WDRP - Washington Directed Reading Program

Spring 2020


Explorer Level: Entry level undergraduates with some math experience

Introduction to mathematics with knot theory

Prerequisites: Familiarity with algebra

Mentor: Kelvin Lam

Description: Knots are one of the simplest class of mathematical objects one can think of, and it’s certainly not surprising that there are lots of applications that arise from studying knots given how often they show up in real life; from your shoelaces to your DNA, and even physical models used in statistical mechanics, etc.

We will be studying knots from a mathematical perspective. The book we will be using is called “The Knot Book” by Colin Adams. The purpose of this project is to introduce the student(s) to mathematical reasoning – how mathematicians think when they study a subject or when they are solving problems. The goal is for the Student(s) to learn and practice mathematical thinking by studying knots – which are geometric and intuitive to balance the (much needed) rigor and formal details in studying mathematics. And if time permits, we will also go into studying some applications of knot theory to understand how rigorous mathematics can lead to real life applications.



Prerequisites: Math 124, 125

Mentor: Junaid Hasan

Description: In math we often talk of equalities between objects. This time lets change our focus to inequalities. We would start with the basic inequalities: the Arithmetic-Geometric mean inequality and slowly move towards the Cauchy-Schwarz inequality and its applications.


1. Inequalities, P.P. Korovkin 2. The Cauchy-Schwarz Master Class, J. Michael Steele.


Maxima Minima without Calculus

Prerequisites: Math 120 or an interest in plane geometry

Mentor: Junaid Hasan

Description: This project is named after the wonderful book “Maxima and Minima without Calculus” by Ivan Niven and Lester H Lance.

We would be focusing on finding maxima and minima for plane geometric objects. So if you love drawing triangles, quadrilaterals, this project would be a wonderful for you. We would compute Maxima and Minima but without taking derivatives!

1. Maxima and Minima without Calculus, Ivan Niven and Lester H Lance.


Graph theory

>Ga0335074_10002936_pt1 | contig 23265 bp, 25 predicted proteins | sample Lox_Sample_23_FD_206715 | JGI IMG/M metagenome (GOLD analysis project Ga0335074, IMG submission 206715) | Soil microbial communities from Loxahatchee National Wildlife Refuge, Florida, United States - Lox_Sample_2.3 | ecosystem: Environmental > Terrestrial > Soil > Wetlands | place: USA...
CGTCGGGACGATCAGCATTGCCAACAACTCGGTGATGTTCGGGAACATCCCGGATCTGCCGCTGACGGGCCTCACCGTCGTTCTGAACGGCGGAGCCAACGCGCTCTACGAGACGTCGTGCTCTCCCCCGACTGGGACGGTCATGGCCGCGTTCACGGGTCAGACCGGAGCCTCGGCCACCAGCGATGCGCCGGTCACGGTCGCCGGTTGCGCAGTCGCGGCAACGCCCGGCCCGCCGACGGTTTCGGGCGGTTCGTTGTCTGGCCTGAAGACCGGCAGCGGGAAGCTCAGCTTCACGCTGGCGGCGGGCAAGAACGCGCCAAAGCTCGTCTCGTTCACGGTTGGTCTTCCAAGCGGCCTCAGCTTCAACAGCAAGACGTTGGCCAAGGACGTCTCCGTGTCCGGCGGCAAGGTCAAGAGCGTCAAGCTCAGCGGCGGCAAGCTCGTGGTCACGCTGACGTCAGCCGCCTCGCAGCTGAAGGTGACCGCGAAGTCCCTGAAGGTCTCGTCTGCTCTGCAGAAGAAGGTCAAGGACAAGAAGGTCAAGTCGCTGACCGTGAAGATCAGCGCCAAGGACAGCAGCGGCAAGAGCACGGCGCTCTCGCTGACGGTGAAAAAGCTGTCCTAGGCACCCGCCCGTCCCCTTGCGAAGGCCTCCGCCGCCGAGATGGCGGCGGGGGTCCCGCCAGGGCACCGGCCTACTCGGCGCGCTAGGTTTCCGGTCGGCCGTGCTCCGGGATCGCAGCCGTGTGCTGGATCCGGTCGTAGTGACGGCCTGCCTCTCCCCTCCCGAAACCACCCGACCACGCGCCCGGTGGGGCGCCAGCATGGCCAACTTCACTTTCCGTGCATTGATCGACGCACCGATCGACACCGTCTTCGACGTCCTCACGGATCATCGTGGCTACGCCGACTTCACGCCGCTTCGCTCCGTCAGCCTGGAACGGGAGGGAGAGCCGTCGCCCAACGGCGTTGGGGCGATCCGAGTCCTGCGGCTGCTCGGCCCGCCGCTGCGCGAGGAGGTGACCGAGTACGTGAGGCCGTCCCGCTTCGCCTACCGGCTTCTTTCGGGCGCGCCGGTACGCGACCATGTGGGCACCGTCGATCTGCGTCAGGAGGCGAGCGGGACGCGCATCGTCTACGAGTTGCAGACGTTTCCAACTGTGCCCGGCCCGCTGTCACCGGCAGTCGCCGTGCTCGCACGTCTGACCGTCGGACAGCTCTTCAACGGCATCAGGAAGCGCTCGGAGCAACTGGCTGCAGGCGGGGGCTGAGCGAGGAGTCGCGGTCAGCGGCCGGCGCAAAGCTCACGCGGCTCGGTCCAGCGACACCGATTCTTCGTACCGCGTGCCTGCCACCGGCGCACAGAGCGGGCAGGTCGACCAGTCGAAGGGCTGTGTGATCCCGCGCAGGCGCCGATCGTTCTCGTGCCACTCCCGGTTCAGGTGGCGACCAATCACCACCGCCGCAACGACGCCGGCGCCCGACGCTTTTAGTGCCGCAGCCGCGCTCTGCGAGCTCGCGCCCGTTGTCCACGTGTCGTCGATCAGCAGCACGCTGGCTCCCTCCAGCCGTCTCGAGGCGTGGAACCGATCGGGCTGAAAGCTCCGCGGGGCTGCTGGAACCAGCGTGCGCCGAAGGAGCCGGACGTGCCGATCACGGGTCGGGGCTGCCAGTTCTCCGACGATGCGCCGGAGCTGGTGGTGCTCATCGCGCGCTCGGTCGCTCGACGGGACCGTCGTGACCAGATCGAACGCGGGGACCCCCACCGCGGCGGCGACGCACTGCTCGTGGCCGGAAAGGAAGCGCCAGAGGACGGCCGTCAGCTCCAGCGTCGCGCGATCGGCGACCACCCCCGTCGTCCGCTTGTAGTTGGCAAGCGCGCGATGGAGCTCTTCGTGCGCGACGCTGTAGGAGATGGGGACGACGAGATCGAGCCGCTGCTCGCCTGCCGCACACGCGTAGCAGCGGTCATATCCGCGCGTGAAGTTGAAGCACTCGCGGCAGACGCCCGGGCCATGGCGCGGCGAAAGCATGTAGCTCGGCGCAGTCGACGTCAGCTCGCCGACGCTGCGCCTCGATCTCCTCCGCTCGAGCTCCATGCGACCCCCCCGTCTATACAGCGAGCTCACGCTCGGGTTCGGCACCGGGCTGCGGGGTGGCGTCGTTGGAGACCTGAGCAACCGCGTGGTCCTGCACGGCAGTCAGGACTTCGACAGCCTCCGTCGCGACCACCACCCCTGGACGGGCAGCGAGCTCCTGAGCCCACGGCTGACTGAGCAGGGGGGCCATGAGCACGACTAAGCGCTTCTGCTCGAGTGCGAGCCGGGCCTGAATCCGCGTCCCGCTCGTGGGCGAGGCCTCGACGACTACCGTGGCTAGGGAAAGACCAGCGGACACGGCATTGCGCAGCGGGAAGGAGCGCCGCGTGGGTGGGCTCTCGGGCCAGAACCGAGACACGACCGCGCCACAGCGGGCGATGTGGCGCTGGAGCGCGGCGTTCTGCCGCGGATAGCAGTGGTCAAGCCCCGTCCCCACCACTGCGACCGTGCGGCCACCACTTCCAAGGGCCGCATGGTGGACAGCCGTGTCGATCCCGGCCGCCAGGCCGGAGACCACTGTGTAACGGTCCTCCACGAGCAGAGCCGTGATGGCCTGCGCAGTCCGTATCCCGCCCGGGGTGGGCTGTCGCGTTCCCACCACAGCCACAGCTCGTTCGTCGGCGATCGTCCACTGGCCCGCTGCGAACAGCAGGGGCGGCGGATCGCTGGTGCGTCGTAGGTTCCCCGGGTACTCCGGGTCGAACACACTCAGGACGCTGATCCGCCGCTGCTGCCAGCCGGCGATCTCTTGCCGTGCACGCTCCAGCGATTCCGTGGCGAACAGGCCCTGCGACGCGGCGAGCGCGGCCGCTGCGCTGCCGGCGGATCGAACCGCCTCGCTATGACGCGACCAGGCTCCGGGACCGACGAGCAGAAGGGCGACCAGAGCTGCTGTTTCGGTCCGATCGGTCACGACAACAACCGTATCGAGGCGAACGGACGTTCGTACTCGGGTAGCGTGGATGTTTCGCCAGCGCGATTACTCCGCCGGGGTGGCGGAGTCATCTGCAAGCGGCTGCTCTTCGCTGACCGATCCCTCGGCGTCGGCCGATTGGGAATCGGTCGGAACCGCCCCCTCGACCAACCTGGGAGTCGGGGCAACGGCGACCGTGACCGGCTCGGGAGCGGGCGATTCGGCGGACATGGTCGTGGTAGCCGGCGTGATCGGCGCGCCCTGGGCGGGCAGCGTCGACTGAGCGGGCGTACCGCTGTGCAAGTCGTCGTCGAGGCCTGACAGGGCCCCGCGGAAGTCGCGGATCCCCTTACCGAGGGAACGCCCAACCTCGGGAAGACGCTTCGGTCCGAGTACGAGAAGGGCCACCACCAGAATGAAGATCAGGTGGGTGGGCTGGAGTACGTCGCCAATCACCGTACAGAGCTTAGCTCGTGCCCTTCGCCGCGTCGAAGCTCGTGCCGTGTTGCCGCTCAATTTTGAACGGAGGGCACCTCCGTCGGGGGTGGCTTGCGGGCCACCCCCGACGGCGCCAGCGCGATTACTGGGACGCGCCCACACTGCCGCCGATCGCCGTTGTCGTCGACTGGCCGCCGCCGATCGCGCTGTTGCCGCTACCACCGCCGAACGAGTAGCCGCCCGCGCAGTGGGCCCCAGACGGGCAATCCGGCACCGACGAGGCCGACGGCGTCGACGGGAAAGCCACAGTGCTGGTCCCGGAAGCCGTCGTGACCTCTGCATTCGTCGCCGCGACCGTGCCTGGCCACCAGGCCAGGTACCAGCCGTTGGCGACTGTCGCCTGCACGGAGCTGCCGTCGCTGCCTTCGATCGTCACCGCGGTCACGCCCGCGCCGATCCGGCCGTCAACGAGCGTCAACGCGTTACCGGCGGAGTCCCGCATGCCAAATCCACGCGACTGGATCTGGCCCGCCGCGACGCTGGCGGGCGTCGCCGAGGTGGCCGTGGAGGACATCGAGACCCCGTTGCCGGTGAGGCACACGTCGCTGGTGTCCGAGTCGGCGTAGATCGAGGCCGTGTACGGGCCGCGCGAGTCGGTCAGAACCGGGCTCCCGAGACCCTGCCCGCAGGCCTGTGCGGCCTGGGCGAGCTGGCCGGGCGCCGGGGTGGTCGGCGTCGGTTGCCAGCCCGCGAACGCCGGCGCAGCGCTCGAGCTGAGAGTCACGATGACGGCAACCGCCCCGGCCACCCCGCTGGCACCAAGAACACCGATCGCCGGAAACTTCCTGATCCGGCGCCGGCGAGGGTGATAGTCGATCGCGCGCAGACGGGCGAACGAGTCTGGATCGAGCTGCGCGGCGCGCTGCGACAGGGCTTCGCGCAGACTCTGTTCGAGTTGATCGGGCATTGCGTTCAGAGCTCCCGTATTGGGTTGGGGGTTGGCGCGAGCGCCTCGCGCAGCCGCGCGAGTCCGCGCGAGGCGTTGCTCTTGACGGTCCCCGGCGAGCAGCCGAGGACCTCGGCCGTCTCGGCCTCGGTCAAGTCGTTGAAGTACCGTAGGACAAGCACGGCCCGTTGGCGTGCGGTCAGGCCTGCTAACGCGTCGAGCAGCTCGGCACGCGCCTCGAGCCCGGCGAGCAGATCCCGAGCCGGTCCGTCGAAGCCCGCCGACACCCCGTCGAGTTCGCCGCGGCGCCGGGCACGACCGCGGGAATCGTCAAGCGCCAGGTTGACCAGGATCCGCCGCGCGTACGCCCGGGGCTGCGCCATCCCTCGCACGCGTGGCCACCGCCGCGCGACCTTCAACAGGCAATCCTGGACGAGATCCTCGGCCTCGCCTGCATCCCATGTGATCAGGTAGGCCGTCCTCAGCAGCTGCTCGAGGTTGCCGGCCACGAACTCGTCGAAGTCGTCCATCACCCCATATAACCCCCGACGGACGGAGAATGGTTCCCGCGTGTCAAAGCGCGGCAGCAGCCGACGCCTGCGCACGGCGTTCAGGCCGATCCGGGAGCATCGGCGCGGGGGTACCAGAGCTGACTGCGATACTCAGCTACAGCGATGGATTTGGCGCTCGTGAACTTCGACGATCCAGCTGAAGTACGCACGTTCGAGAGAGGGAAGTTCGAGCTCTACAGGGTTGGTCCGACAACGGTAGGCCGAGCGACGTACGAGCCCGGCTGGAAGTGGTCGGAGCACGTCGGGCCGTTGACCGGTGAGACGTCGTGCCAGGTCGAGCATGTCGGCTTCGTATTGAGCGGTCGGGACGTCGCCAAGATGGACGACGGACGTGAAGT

Prerequisites: None

Mentor: Albert Artiles

Description: Here we will study the math of connecting the dots. No, I am not kidding. There is a lot of math one can do when studying how to connect dots on a piece of paper. Can you connect all the dots without your lines crossing? How many colors do you need to color all the dots so that no two connected dots are the same color? These turn out to be hard questions that we will explore and draw lots of beautiful pictures along the way.



Prerequisites: Math 124

Mentor: Camila Vásquez

Description: The things you know about the real numbers are cool and all, but what if you couldn’t assume these things were true until you justified it?
That’s real analysis at its most simple, boiled down to its bones. And Kenneth Ross’s Introduction to Elementary Analysis is a gentle introduction to that!


Circles and Triangles and other shapes! Oh my!

Prerequisites: None

Mentor: Camila Vásquez

Description: Geometry doesn’t need to be what it was in high school. It’s not just two-column proofs that you quickly filled out. Geometry involves constructions, and has a deep history worth recognizing and exploring as well. The goal would be to start with Euclidean geometry (the one we are familiar with) and move on from there.

Beginner Level: May require some Calculus

Groups! and Graphs!

Prerequisites: Concurrent w/ 120, or higher, are encouraged and all are welcome.

Mentor: Paige Helms

Description: The mathematical goal of this project is to learn about what groups and graphs are as objects, and see the ways they can relate to each other. We’ll do this by reading through a little bit of a book called “Office Hours with a Geometric Group Theorist”. There are many things we can explore once we have some idea of what these things are, so the project is open-ended, and very much about enjoying math and having fun while we do it.


Controlling memory selection in the Hopfield memory network

Prerequisites: Linear algebra and differential equations, comfortable programming in matlab or python

Mentor: Megan Morrison

Description: The Hopfield network is an auto-associative memory network that retrieves memories stored in the network when given an initial stimulus that vaguely resembles one of the stored memories. This network is a simple artificial neural network that can serve as a model for understanding human memory. The storage capacity of the network is limited by both its size as well as the relationship between memories selected for storage. In this project we study how to develop control procedures to hop between memories in the storage space as the complexity and instability of memories in the system grows.
Part 1) We create a directed graph for the neural network where nodes represent memories and edges represent achievable transitions between the memories. We explore the relationship between the creation of the memory network and the resulting directed graph it generates.
Part 2) We explore the inverse problem – given a directed graph, how would one select memories to store that would produce the desired graph? Different graphical structures may be desirable due to their computational efficiency, robustness, etc.


Learning the intrinsic dimension of dynamical systems with machine learning and data-driven discovery